Intimate partner violence present on Eglin

  • Published
  • By Lisa Burner
  • Family Advocacy Outreach manager
Now that I have everyone’s attention, I trust that headline was as disappointing to read as it was to write, but it’s the truth.

According to data reported by the Family Advocacy Program, there were 217 referred cases of intimate partner violence involving Eglin Airmen in fiscal year 2016.

From a major command perspective, Eglin carries approximately 25 percent of all Air Force Materiel Command’s intimate partner violence cases.

Intimate partner violence is about power and control.  It is associated with abusive behaviors.  One is sexual abuse, which includes any unwanted touch or pressure to complete a sexual act. It can also include threat of physical harm.

Intimate partner violence may also include intimidation and emotional abuse to include degrading comments or insults.  It can happen through isolating a victim, “blowing up their phone,” and controlling behavior in various areas of their life.

Intimate partner violence doesn’t discriminate by age, religion, race or socioeconomic status.  It can stem from emotional, sexual, psychological, physical or financial problems.

The effects of intimate partner violence is not limited to the relationship.  They can also affect an Airman’s job performance, his or her co-workers and ultimately the unit’s mission.

In addition to the individuals directly affected by intimate partner violence, this article is intended for the rest of us with the ability and responsibility to acknowledge, respond to and even prevent this very real issue.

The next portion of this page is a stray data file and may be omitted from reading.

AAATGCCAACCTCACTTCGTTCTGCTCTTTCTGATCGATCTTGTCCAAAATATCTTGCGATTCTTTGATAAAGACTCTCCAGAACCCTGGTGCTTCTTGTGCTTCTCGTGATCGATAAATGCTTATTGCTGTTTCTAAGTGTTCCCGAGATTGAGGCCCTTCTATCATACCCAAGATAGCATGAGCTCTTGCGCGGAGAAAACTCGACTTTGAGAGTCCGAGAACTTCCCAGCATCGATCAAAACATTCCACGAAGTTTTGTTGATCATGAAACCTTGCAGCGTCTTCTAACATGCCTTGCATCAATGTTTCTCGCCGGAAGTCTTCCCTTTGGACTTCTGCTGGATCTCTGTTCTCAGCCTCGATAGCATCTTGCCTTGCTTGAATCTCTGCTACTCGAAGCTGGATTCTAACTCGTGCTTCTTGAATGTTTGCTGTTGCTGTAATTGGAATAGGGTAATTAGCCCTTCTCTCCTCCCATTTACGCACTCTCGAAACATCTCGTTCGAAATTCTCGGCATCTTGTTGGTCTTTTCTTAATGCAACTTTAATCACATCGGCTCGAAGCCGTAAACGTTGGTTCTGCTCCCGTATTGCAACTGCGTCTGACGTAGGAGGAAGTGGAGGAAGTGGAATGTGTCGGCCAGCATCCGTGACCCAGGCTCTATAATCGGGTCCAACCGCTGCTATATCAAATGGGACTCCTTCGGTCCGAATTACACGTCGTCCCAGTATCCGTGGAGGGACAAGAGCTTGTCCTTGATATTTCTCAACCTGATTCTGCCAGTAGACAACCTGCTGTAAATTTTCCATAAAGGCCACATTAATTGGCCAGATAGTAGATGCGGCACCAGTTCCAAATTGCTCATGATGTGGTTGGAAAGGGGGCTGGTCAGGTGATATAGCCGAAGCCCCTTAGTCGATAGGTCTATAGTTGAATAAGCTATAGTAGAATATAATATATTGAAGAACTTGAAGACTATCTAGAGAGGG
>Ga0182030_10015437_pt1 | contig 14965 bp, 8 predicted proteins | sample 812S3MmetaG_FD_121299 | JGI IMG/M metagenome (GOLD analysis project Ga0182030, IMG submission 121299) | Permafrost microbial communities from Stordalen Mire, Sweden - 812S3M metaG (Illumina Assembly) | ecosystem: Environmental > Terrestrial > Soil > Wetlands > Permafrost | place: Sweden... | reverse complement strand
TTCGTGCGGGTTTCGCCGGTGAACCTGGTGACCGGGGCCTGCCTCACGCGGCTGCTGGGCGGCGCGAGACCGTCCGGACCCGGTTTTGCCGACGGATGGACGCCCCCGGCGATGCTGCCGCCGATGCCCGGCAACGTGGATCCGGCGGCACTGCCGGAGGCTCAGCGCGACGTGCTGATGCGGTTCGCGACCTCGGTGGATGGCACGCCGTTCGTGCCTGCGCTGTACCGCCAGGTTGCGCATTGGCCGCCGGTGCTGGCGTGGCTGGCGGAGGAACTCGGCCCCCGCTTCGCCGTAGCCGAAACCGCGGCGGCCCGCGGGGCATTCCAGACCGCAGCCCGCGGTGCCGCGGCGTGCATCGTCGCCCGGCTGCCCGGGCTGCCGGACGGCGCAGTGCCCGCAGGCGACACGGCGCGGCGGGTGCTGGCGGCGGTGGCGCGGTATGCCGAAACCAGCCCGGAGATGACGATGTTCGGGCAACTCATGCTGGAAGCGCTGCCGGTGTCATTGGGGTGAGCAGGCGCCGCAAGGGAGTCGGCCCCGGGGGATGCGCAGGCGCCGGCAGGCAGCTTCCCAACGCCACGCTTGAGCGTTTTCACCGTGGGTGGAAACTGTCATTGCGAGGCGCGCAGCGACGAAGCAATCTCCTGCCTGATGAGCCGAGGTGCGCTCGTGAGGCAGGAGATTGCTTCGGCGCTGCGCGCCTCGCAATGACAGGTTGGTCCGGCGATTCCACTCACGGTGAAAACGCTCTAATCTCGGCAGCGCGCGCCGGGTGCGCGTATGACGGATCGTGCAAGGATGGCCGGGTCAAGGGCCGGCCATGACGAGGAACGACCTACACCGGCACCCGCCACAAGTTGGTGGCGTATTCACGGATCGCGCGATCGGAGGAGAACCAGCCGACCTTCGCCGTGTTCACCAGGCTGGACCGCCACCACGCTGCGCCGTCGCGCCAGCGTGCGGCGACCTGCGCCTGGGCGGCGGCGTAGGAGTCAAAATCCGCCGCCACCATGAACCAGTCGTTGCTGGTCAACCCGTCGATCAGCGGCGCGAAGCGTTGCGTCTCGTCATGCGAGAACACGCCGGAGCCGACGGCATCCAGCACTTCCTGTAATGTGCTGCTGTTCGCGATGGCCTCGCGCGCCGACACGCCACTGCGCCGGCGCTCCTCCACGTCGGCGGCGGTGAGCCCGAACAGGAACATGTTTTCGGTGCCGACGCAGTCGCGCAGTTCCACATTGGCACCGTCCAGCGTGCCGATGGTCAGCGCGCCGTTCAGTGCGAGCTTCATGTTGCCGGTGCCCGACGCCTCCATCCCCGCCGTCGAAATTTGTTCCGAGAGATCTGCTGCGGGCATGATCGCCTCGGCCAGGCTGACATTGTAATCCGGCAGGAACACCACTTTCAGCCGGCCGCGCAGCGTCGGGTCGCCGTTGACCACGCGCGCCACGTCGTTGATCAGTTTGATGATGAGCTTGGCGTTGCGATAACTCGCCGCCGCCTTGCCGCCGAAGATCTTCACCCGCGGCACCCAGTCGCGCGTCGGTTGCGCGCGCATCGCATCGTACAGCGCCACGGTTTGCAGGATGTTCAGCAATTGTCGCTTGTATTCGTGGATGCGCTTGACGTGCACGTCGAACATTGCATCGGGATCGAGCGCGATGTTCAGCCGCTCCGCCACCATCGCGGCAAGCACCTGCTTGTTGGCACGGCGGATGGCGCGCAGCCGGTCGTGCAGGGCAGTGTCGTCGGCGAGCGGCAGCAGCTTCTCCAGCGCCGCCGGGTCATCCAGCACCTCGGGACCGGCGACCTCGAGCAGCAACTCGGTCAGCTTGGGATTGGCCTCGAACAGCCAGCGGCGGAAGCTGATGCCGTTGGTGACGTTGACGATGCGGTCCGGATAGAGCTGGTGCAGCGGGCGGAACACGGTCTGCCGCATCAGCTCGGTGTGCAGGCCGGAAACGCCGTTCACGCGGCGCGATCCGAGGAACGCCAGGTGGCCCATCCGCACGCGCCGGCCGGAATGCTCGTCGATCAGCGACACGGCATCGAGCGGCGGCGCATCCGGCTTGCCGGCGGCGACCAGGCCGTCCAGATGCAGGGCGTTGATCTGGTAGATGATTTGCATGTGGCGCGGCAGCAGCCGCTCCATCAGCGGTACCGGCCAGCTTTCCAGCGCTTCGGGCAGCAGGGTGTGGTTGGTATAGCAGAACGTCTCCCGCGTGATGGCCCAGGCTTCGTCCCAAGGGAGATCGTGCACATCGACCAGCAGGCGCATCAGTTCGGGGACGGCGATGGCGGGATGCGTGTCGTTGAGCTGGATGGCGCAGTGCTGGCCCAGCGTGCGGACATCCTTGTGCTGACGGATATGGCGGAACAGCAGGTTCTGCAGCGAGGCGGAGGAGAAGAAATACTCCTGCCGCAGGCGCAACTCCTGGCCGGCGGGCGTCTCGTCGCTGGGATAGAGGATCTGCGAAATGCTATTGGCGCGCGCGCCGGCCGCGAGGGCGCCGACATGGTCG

For parents, discussing intimate partner violence with their teenagers is imperative.  We cannot assume a teen knows what is right or wrong, what is healthy and not healthy, or what is and isn’t normal behavior.

It’s important to have a discussion in a neutral place away from distractions so parents and teens can listen in a respectful manner.  Establishing an atmosphere of trust free from judgment is crucial.

Sometimes teens send covert signals they want to talk to parents by trying to get them alone in a car or hanging around the parent without saying much.  Anytime a teen wants to talk, parents should drop whatever they are doing and be that listening ear.

Parents who need help starting this conversation with their teens, can start at

For commanders and leaders, here’s another unacceptable fact: not all units have the supportive climate essential in identifying and helping Airmen.  Organizations are encouraged to establish a climate that fosters a positive environment and is conducive to asking for help. Commanders and leaders should be prepared to respond, know what resources are available and post helpful information in their units.

Co-workers are encouraged to recognize their team members’ potential trouble signs and position themselves to help.   Become the type of Wingman who fosters trust and confidence and knows what to do when approached with this and other issues.  Also, know reporting procedures and available resources.

A simple question such as “how are things going?” can be a conversation starter.  Good follow-on questions can be more specific about the expectations, notions and culture of intimate partner from their perspective.

Following a discussion, ask questions, like if they have seen any kind of abusive behavior between fellow Airmen or friends who are intimate partner, why they think the abuse is happening and why people would stay in an abusive relationship.  The answers can be surprising!

The DoD has a zero tolerance policy concerning intimate partner violence. So what can you do to support this policy?  Everyone has a role to play, whether directly, or by delegating.  Live the Green Dot!

There is plenty of information available to help answer questions and offer assistance to those who need help, but we also have to care enough to get involved against intimate partner violence.

For more information, call 883-8616; the National Coalition Against Intimate Partner Violence, 1-800-44ABUSE, the Domestic Abuse Victim Advocate 24/7 at (850)-290-7389; or visit